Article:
Edge traffic is divided into enterprise traffic (i.e., edge-to-data center and edge-to-edge flows) and edge-to-Internet traffic. Enterprise traffic includes communication between edge workload clusters and management clusters, while edge-to-Internet traffic covers TMC and Aria Operations, SD-WAN gateways, and other applications requiring Internet access.

For all three edge deployment types, the majority of the traffic can be grouped into two categories – enterprise (i.e. edge to data center) traffic and edge to Internet traffic. We also consider edge-to-edge flows and inbound traffic destined for edge applications to be part of enterprise traffic. Enterprise traffic includes traffic between edge workload clusters and management clusters in the data center, connectivity to the central Harbor registry, and other enterprise applications flow. Examples of edge-to-Internet traffic include connectivity to TMC and Aria Operations for Applications from TKG clusters, connectivity to SD-WAN gateways, and other applications that necessitate Internet access.

If we look at an edge without an SD-WAN add-on, the edge traffic flows can be demonstrated in the diagram below. Edge-to-datacenter and inter-edge flows will rely on existing WAN networks, while traffic requiring Internet access can be backhauled to the data center and secured using a web proxy or sent directly to the Internet locally through a firewall. It is common for workloads in edge TKG workload clusters to configure an HTTP proxy for Internet access so they can access image registries and limit other connectivity. Please see the documentation here if you have an air-gapped environment.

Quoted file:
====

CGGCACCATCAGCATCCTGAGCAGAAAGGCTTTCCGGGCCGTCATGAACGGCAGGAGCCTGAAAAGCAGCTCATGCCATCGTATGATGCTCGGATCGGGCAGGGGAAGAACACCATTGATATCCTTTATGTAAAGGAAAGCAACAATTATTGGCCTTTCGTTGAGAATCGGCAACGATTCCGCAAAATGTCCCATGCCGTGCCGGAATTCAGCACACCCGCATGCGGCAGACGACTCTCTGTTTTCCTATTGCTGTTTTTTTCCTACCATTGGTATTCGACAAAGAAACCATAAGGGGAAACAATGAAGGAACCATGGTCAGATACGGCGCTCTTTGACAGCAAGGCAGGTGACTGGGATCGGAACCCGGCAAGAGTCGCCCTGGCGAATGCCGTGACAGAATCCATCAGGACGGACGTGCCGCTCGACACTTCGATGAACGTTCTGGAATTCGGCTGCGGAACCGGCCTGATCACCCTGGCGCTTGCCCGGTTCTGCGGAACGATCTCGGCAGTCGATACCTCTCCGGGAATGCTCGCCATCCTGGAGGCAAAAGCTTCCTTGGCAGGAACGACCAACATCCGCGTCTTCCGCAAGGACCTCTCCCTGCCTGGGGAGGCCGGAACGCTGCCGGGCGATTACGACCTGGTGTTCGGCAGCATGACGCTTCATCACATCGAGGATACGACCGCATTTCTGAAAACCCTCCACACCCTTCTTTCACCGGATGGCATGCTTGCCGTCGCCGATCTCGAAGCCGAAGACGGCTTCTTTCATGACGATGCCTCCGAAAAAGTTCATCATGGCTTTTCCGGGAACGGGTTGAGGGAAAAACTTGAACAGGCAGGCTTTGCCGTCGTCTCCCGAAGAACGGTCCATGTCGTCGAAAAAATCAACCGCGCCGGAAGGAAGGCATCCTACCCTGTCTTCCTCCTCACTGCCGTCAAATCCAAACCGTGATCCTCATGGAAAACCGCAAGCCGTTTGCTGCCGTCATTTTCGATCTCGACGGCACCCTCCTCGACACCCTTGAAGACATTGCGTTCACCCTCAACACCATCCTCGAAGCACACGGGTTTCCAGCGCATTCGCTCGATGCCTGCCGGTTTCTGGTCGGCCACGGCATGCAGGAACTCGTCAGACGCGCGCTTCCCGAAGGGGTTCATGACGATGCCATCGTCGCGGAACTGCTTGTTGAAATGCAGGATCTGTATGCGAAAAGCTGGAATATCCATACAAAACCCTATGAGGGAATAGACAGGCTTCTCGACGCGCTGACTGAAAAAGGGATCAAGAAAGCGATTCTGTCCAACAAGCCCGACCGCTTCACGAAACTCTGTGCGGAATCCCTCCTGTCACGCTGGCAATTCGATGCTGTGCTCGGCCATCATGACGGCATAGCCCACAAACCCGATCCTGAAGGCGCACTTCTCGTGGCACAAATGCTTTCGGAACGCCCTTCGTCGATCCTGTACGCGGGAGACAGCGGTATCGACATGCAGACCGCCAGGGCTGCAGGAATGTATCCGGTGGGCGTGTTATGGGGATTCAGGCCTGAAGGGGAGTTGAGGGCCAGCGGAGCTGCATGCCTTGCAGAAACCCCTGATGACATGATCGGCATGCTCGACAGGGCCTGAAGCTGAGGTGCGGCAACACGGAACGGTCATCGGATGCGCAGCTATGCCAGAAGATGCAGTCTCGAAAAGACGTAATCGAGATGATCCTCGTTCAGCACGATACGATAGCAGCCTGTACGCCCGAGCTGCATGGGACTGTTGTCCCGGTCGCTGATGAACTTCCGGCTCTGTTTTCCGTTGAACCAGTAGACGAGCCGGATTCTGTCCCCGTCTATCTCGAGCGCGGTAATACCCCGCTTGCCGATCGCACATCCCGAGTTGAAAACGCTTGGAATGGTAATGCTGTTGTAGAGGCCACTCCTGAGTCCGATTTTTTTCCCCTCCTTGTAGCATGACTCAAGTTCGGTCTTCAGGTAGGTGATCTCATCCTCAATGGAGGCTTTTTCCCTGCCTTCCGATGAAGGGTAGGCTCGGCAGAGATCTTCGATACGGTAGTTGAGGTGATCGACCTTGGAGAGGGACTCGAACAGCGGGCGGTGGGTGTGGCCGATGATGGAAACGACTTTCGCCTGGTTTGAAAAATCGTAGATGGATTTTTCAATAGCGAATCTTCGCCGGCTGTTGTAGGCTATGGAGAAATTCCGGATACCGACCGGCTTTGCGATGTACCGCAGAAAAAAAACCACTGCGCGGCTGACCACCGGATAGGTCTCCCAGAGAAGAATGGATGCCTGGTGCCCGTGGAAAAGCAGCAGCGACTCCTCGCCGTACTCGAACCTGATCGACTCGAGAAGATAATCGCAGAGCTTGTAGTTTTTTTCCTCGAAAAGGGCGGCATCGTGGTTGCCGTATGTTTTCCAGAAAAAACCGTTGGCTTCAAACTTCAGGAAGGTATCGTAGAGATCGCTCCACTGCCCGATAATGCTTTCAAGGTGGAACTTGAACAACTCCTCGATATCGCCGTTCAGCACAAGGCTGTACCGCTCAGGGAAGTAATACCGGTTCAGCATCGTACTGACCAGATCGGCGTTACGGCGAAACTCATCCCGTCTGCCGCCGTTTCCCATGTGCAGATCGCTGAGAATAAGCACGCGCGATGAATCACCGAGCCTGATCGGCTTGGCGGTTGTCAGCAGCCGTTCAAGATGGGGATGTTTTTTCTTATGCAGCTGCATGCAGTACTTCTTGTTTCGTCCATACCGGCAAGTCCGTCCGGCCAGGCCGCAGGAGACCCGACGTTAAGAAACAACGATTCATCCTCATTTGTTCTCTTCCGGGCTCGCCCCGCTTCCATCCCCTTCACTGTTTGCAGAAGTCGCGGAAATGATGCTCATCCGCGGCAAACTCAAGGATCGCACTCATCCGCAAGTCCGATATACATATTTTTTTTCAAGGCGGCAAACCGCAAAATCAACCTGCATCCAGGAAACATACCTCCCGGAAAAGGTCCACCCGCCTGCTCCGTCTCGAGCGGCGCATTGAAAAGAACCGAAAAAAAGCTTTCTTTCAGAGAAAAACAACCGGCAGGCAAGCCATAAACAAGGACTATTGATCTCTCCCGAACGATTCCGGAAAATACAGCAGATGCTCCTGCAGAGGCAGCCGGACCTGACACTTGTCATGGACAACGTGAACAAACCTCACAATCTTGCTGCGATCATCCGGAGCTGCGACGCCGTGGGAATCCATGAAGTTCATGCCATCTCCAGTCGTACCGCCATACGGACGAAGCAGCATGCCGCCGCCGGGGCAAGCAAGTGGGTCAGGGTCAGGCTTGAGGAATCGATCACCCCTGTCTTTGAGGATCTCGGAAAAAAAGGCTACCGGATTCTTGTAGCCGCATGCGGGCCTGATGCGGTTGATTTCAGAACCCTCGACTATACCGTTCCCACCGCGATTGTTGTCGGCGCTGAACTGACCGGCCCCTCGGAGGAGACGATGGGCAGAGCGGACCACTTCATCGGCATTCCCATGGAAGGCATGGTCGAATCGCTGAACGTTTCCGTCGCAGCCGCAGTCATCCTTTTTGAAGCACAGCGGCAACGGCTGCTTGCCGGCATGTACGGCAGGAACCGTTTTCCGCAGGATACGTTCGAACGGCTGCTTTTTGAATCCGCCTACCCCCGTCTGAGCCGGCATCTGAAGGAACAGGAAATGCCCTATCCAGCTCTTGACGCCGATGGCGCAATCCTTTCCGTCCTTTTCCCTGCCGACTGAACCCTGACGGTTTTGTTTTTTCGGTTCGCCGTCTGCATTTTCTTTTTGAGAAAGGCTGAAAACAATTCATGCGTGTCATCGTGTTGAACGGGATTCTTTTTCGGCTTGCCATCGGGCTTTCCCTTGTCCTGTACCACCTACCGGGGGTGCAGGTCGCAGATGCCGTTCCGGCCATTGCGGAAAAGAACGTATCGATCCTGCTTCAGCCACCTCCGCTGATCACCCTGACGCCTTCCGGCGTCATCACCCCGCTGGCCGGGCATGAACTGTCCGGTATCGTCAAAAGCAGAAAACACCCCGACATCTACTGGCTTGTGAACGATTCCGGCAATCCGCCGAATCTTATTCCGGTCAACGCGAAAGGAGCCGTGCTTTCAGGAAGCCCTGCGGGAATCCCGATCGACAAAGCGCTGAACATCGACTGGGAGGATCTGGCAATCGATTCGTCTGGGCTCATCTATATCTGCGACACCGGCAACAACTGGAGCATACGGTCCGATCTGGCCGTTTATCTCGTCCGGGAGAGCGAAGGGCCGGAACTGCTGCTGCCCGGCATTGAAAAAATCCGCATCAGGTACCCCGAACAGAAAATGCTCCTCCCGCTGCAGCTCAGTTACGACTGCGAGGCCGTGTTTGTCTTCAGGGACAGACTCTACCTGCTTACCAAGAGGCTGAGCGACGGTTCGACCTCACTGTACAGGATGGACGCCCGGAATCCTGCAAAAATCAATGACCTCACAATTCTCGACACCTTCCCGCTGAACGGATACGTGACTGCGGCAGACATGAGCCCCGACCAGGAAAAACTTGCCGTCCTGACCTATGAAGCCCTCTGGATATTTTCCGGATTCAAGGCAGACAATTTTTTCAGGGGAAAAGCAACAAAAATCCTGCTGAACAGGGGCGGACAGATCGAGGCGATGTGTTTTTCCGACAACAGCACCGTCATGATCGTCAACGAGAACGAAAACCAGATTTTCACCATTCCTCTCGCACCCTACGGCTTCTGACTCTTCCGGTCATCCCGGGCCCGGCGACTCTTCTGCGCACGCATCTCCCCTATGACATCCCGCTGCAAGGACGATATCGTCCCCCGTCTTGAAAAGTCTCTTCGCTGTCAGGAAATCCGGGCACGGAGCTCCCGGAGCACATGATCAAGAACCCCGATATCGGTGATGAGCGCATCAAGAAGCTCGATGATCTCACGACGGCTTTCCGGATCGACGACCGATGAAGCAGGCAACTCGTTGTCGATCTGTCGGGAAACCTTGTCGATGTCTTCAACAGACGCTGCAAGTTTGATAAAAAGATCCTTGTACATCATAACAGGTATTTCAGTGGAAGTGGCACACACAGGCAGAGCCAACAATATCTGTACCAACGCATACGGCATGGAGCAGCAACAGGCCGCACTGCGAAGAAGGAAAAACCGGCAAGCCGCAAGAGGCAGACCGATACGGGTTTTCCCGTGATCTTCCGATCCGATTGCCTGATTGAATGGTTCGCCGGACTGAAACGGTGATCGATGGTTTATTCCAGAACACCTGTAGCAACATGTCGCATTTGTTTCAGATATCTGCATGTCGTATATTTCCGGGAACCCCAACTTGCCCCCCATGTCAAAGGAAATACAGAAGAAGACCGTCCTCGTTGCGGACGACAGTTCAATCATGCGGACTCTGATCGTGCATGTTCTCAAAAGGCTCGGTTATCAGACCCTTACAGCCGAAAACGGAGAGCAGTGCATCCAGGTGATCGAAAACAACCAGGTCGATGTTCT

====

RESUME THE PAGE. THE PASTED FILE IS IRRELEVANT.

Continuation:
Figure 1. Edge traffic flows without SD-WAN

For edge deployments leveraging SD-WAN add-on, configurations to enable Internet access for workload clusters and virtual machines are significantly simplified and traffic flows will alter slightly. Network routing and network security configurations can be centralized on the SD-WAN appliances if desired, given they will become the default gateway and optionally the local DHCP server for the edge networks. Enterprise traffic will traverse the SD-WAN overlay networks leveraging both private (MPLS) circuits and public connections. Traffic destined to the Internet can follow one of the three options as shown in the diagram and can be selectively configured based on five tuples of the IP flows. The options are:

  1. Backhaul through the data center SD-WAN Hub

  2. Sent directly through the local ISP connection

  3. Forwarded through globally distributed SD-WAN SASE POPs

All three options and other configurations can be configured using VMware SD-WAN’s Business Policy framework.

Figure 2. Edge traffic flows with SD-WAN